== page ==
TORONTO - The last time the Toronto Maple Leafs faced a Western Conference opponent, it was Ron Wilson's final game as coach.
Thanks to the lockout-shortened 2012-13 season that created an all intra-conference schedule, Tuesday's matchup against the Colorado Avalanche will mark the Leafs' first game against a team from the West since facing the Chicago Blackhakws on Feb. 29, 2012. And the following two games—Thursday at the Nashville Predators and Saturday against the Edmonton Oilers—make it an all-Western Conference week.
"I think early in the season I don't think that it is much of an issue because everything is so new," coach Randy Carlyle said. "I think the Western Conference teams historically have always been a challenge for the Eastern teams, but I think that that is evening itself out as we go."
Seeing unfamiliar opponents could be more jarring if Toronto wasn't expected to lean so heavily on two top-six forwards and a starting goaltender who came from the West. And of course there's the fact that Carlyle coached parts of seven seasons with the Ducks, and he saw Dave Bolland and Mason Raymond plenty.
"Mason Raymond has got world-class speed and world-class skills," Carlyle said. "I coached a lot of games against the Vancouver Canucks when I was in Anaheim, so I got a little bit maybe of a leg up on some of you guys in watching Mason Raymond and then with David Bolland."
Carlyle recalled Blackhawks coach Joel Quenneville always putting either captain Jonathan Toews or Bolland on the ice against his stars, Ryan Getzlaf and Corey Perry. Bolland was often counted on in that defensive role in Chicago.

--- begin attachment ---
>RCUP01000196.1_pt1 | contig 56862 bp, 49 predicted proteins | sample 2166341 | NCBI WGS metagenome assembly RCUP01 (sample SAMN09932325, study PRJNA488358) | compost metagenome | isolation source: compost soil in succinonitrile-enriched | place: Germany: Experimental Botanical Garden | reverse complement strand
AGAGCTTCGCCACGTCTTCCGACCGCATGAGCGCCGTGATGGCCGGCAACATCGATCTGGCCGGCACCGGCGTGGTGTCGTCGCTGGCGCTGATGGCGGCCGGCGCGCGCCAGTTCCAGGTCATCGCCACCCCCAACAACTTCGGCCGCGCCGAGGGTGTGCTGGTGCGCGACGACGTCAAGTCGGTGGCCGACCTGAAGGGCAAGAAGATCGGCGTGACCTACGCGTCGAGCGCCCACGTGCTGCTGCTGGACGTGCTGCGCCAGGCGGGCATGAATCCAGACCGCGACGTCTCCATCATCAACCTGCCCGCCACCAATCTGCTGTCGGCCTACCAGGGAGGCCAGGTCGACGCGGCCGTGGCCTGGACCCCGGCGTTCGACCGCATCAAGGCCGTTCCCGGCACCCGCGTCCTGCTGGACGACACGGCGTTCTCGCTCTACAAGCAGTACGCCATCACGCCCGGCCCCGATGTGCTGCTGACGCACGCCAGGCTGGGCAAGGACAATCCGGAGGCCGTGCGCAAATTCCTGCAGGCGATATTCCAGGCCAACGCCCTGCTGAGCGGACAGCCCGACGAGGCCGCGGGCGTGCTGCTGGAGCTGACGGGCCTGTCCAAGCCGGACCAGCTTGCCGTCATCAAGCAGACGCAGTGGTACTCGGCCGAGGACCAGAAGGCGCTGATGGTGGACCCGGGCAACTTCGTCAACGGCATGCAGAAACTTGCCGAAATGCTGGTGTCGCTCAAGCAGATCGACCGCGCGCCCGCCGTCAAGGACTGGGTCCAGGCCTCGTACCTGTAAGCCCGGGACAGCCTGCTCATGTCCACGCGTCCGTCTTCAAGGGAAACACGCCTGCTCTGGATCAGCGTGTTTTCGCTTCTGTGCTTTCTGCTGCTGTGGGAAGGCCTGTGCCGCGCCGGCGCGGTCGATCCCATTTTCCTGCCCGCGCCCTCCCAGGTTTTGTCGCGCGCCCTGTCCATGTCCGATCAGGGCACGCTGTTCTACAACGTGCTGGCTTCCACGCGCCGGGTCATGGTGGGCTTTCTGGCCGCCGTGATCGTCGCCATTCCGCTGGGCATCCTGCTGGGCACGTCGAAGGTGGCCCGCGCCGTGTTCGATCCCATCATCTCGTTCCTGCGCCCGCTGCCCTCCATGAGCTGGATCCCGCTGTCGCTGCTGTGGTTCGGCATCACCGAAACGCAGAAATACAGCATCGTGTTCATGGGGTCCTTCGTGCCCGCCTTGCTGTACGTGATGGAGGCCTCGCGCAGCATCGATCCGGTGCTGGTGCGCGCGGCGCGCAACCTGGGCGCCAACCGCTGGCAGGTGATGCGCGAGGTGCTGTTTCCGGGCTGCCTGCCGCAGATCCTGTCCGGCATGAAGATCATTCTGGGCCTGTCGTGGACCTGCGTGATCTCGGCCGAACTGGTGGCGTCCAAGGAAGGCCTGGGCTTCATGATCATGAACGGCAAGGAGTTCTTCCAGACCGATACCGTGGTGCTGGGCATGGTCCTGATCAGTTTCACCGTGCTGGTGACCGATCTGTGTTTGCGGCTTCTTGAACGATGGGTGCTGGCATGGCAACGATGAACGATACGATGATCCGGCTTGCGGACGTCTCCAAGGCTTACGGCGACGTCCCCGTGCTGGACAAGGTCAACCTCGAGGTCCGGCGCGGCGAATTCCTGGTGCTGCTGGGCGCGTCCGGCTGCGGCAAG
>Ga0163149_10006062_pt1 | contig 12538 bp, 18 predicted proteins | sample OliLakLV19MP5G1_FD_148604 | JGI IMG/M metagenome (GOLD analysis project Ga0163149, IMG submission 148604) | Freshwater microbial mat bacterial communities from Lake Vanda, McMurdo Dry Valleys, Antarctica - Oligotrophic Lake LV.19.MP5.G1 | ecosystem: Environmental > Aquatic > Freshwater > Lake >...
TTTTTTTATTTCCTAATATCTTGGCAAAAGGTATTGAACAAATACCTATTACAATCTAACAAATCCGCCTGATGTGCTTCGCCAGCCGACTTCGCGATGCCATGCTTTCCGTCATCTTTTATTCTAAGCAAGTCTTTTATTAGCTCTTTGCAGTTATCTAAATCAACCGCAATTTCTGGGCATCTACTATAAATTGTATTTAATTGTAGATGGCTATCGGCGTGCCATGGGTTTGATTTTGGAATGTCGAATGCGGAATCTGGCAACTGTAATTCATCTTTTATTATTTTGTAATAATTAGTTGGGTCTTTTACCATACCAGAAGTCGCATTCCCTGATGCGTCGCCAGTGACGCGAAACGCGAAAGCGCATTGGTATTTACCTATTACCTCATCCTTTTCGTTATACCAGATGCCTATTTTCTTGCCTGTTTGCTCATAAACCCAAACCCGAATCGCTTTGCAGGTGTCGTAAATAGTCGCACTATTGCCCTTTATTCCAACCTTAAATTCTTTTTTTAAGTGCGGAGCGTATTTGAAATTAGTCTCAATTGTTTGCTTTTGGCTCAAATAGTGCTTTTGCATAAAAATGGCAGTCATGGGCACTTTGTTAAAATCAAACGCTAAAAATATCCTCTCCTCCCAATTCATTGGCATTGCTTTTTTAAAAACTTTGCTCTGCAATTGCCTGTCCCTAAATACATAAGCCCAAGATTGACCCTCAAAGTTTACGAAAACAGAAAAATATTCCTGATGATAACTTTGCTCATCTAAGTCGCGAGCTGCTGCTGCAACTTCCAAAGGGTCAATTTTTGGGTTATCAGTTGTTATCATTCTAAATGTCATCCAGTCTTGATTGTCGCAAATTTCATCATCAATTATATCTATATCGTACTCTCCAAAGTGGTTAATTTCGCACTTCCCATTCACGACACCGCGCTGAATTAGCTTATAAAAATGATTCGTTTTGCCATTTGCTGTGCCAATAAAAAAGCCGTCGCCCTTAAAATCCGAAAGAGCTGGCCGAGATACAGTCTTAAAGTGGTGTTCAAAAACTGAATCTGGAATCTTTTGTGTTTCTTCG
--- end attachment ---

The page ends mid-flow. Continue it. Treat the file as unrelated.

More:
Bolland has shown a bit of an offensive side this season. He already has two goals and an assist in three games with the Leafs.
"I think we had a great team in Chicago there. We had a lot of guys that did their jobs and they did the right things to win," Bolland said. "Here it could be a different thing with myself, but for myself it's going to be bringing everything forward. If it's scoring, it's scoring, if it's playing against their top lines and shutting them down, then that's it."
How about a little bit of everything? That was the case Saturday as Bolland and Raymond played on a line together, eventually joined by Joffrey Lupul, and dominated against the Ottawa Senators.
That group is expected to start together against the Avalanche, hoping to keep the chemistry going.
"I think they put us two together with Mason, he's got some great skills and he's got some great speed going down the wing," Bolland said. "It's always crucial to have a guy with speed on your wing."
Carlyle believes in pairs sticking together more than lines, like Tyler Bozak and Phil Kessel. He wondered aloud Monday if the Leafs had a new pairing in Bolland and Raymond after they combined with winger Spencer Abbott to be the team's best line in training camp.
Bolland can't figure why it has worked out so well. Perhaps competing against each other in the Western Conference helped.
"I played against him a lot in the playoffs," Raymond said. "He's one of those guys, he sees the ice so well. He's a great two-way player. He's very reliable in his own end. He's got great offensive instincts. It's been a joy right here to play with him."
The soft-spoken Bolland lit up when talking about the "huge battles" he and Raymond had as part of the Blackhawks-Canucks rivalry.
"I think we've played pretty hard against each other," Bolland said. "It's different in hockey: You go against each other and the next thing you know you're sitting beside him in the room and you're best friends, you're great friends and you're on a line. ... We've had some great battles in the past, but it's time to join in now and battle on some other guys."
They're joined in that by goaltender Jonathan Bernier, a 2006 first-round pick of the Los Angeles Kings who went 9-3-1 with a 1.88 goals-against average and .922 save percentage last season when facing all Western Conference competition. After shutting out the Senators in relief Saturday, Bernier is expected to start against Colorado.